With titles like "Flower, Fist, and Bestial Wail," "Erections, Ejaculations, Exhibitions, and General Tales of Ordinary Madness," and "Notes of a Dirty Old Man," Charles Bukowski's work is still the stuff that teenage poet-boys read on the bus. Bukowski is a movement-less poet: not a Beat or a Confes
Language in Harryette Mullen's poetry is like a loop of sound-bytes edited by an imp of the anti-establishment. Threads of African American vernacular meet Spanish idiom, only to emerge as speech from the mouth of a white Gen-Xer. The result is a constantly shifting notion of linguistic identity.
Arthur Rimbaud made his way through language like some crazed channeler of unseen forces. As a Symbolist poet, Rimbaud scrambled the senses and his prose, forging a synesthetic wash of words sustained by their own momentum and internal sense. There is no clear form (he did not write sonnets); there's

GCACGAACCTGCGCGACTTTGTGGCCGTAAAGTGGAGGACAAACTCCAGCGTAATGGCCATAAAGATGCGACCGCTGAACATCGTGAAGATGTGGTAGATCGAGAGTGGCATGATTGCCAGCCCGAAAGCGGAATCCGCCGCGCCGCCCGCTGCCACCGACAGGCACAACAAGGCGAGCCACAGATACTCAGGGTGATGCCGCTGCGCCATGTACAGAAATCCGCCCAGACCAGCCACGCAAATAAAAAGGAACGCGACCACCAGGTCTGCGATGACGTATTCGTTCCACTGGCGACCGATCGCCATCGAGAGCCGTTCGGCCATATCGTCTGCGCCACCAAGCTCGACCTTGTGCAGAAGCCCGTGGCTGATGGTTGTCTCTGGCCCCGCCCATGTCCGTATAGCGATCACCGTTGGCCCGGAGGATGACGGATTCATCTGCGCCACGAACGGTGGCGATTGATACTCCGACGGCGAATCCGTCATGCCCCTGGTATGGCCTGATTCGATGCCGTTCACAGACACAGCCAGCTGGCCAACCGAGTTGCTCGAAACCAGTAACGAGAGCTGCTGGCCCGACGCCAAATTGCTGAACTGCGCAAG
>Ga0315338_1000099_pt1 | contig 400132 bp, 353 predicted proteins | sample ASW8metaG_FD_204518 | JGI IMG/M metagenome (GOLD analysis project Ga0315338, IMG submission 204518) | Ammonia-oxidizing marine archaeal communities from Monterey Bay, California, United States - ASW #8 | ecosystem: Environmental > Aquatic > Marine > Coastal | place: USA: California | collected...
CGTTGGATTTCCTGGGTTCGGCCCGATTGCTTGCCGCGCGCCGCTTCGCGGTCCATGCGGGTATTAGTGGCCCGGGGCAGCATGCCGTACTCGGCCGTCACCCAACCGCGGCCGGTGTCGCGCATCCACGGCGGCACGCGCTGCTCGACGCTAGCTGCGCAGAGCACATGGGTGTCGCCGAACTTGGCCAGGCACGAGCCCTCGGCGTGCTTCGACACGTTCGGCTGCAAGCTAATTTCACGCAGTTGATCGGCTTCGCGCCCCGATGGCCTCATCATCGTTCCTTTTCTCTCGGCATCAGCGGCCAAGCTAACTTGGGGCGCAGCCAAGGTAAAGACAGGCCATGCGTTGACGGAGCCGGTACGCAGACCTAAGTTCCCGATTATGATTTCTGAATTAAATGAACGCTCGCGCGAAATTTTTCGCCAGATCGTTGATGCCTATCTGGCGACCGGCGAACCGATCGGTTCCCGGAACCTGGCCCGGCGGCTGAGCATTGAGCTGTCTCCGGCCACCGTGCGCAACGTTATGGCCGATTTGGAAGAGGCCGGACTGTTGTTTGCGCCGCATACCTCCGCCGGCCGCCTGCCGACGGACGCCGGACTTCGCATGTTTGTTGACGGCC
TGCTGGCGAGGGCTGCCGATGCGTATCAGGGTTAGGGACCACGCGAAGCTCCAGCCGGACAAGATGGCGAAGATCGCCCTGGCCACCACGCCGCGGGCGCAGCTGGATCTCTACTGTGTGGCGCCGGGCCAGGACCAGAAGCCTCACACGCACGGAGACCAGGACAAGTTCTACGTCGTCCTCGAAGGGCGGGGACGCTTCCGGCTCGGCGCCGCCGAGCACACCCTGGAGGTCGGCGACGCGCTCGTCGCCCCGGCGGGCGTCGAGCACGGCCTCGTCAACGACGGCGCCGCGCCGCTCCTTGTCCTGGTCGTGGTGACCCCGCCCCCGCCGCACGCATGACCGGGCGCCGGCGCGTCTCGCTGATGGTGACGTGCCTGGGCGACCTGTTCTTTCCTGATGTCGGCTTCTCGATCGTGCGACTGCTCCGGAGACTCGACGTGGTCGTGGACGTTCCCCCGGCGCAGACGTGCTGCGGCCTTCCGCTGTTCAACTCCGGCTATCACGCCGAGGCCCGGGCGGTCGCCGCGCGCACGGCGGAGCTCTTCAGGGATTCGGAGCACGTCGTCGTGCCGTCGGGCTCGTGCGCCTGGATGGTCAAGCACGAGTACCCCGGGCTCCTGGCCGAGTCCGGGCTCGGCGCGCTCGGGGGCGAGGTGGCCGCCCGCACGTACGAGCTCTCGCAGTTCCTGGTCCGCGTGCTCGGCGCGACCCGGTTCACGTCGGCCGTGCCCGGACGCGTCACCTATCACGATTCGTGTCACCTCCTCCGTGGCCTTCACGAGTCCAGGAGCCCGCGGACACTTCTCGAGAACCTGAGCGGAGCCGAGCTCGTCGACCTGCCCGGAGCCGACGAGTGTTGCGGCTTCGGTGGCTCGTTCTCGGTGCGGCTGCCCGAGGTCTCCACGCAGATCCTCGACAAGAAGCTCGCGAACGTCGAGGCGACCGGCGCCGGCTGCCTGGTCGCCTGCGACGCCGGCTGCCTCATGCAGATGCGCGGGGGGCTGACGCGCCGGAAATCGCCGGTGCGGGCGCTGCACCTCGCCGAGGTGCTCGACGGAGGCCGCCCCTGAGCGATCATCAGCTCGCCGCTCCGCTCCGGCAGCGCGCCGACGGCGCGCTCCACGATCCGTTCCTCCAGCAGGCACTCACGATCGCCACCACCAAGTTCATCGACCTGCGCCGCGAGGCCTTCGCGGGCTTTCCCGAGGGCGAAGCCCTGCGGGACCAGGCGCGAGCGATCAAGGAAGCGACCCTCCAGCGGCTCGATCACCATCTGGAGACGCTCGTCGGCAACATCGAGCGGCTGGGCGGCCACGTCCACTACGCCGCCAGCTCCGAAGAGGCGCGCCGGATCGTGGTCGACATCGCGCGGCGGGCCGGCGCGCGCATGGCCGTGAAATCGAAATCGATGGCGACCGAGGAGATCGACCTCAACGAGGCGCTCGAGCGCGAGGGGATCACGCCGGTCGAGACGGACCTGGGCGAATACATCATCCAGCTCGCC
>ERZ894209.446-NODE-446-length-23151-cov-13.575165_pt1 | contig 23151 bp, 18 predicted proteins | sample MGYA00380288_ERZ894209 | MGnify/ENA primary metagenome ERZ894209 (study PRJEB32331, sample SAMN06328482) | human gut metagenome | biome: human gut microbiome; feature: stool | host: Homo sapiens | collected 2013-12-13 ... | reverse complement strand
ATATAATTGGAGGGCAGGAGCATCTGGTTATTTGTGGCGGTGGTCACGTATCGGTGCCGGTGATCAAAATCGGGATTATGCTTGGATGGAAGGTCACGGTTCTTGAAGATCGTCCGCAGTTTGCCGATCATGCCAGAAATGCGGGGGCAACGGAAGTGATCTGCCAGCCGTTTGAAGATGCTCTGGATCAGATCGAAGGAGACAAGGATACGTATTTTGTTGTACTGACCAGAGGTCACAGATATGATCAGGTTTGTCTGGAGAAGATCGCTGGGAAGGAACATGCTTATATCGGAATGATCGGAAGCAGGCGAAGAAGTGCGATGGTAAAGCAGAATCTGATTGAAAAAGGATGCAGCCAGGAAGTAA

Berryman is a character of literary history who was a mix of eccentricity, emotional instability, and revelatory genius. And his persona was all of his own creating: for example, this native Oklahoman insisted on speaking in a fabricated British accent, usually in the higher registers of his voice.